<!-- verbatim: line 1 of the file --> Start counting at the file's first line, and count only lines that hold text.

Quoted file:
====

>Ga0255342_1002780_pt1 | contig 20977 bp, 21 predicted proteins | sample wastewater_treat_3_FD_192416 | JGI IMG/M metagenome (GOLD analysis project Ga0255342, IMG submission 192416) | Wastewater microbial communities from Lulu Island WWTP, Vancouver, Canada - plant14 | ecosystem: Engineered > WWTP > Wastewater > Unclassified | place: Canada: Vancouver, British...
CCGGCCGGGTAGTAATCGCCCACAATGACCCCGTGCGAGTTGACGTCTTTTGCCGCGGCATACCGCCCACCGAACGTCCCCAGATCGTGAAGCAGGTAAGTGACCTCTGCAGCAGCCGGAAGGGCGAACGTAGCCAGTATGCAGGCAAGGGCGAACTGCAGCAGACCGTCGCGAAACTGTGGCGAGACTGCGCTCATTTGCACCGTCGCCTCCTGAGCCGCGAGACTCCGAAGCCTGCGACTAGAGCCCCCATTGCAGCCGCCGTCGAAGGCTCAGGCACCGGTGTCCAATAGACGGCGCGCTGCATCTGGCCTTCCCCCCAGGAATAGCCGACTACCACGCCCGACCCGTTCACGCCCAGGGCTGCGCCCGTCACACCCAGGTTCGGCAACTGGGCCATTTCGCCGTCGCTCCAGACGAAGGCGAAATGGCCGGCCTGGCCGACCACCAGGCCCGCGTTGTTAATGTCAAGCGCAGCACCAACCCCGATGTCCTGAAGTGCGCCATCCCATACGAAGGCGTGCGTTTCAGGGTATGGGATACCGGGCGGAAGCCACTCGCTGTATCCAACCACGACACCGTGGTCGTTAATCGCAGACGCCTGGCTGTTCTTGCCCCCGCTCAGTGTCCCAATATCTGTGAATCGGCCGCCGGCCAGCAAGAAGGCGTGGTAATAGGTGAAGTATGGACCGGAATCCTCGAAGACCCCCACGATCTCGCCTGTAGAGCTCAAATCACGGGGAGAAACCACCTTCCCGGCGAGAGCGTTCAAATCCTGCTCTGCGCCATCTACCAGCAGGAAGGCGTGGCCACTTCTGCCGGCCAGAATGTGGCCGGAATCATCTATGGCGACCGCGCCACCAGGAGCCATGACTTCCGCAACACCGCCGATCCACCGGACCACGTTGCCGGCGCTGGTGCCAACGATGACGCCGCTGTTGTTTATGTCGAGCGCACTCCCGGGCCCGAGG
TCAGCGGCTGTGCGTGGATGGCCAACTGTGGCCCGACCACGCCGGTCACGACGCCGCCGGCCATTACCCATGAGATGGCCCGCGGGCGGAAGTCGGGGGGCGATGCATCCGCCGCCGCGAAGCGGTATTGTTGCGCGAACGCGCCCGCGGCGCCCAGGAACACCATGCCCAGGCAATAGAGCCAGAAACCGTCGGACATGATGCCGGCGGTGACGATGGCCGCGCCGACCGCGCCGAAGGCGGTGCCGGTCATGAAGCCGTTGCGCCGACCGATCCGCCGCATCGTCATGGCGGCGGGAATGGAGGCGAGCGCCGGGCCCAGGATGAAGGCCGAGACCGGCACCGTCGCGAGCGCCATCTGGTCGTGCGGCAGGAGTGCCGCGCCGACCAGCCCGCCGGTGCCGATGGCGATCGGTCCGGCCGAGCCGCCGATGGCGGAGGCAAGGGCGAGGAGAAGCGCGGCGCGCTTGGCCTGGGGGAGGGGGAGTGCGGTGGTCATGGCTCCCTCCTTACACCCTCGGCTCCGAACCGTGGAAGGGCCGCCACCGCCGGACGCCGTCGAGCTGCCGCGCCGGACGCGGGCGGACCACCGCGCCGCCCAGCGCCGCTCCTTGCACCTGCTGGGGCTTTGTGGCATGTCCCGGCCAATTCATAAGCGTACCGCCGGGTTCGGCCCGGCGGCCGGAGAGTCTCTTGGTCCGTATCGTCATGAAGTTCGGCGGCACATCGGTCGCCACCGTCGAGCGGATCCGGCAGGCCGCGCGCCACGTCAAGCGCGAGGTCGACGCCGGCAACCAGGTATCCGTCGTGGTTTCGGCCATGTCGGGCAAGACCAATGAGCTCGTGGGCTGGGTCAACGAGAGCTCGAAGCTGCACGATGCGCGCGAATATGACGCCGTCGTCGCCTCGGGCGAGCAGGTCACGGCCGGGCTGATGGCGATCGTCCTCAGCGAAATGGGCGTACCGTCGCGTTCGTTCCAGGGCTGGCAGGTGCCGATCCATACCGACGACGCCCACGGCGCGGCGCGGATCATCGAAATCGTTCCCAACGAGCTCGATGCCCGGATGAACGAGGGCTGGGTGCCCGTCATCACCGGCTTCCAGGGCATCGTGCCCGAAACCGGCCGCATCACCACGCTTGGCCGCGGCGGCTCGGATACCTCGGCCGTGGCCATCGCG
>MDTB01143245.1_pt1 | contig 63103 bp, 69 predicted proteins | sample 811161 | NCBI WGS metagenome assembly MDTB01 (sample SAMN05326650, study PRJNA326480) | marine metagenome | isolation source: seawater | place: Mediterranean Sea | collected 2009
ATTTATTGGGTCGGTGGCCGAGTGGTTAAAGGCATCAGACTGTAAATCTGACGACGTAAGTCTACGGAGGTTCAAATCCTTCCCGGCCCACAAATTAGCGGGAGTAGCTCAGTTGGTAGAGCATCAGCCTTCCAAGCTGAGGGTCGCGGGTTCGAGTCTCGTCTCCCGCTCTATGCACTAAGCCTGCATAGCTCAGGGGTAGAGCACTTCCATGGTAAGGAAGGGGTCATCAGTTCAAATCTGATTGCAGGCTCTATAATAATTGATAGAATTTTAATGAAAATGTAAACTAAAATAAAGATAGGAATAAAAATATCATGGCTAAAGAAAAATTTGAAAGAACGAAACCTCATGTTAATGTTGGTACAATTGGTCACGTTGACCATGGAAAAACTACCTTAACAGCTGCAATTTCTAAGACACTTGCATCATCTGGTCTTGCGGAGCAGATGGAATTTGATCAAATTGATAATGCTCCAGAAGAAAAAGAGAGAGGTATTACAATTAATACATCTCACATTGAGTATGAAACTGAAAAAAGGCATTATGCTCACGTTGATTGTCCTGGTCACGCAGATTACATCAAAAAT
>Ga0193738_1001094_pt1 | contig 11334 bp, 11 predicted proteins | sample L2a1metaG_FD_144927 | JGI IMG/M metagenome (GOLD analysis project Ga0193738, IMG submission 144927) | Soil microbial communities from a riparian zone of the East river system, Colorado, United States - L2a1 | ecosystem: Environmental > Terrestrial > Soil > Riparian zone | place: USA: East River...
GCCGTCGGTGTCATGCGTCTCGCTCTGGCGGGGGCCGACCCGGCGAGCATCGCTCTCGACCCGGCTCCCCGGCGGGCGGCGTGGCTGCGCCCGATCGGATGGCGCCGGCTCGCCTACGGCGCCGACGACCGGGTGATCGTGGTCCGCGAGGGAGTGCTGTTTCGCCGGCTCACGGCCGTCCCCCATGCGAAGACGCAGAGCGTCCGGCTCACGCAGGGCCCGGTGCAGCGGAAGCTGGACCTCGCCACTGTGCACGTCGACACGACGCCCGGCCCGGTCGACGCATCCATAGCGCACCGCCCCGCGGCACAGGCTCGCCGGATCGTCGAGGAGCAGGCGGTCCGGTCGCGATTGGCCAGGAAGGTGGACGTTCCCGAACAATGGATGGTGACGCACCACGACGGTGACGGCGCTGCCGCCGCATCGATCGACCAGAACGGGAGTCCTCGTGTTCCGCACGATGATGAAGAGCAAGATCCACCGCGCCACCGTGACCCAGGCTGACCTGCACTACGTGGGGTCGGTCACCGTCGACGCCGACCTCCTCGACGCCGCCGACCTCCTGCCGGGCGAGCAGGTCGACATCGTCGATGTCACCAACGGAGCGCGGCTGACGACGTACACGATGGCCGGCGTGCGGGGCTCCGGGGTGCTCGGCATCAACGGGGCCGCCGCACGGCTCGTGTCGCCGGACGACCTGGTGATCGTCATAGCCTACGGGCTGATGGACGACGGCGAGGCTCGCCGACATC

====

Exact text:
>Ga0255342_1002780_pt1 | contig 20977 bp, 21 predicted proteins | sample wastewater_treat_3_FD_192416 | JGI IMG/M metagenome (GOLD analysis project Ga0255342, IMG submission 192416) | Wastewater microbial communities from Lulu Island WWTP, Vancouver, Canada - plant14 | ecosystem: Engineered > WWTP > Wastewater > Unclassified | place: Canada: Vancouver, British...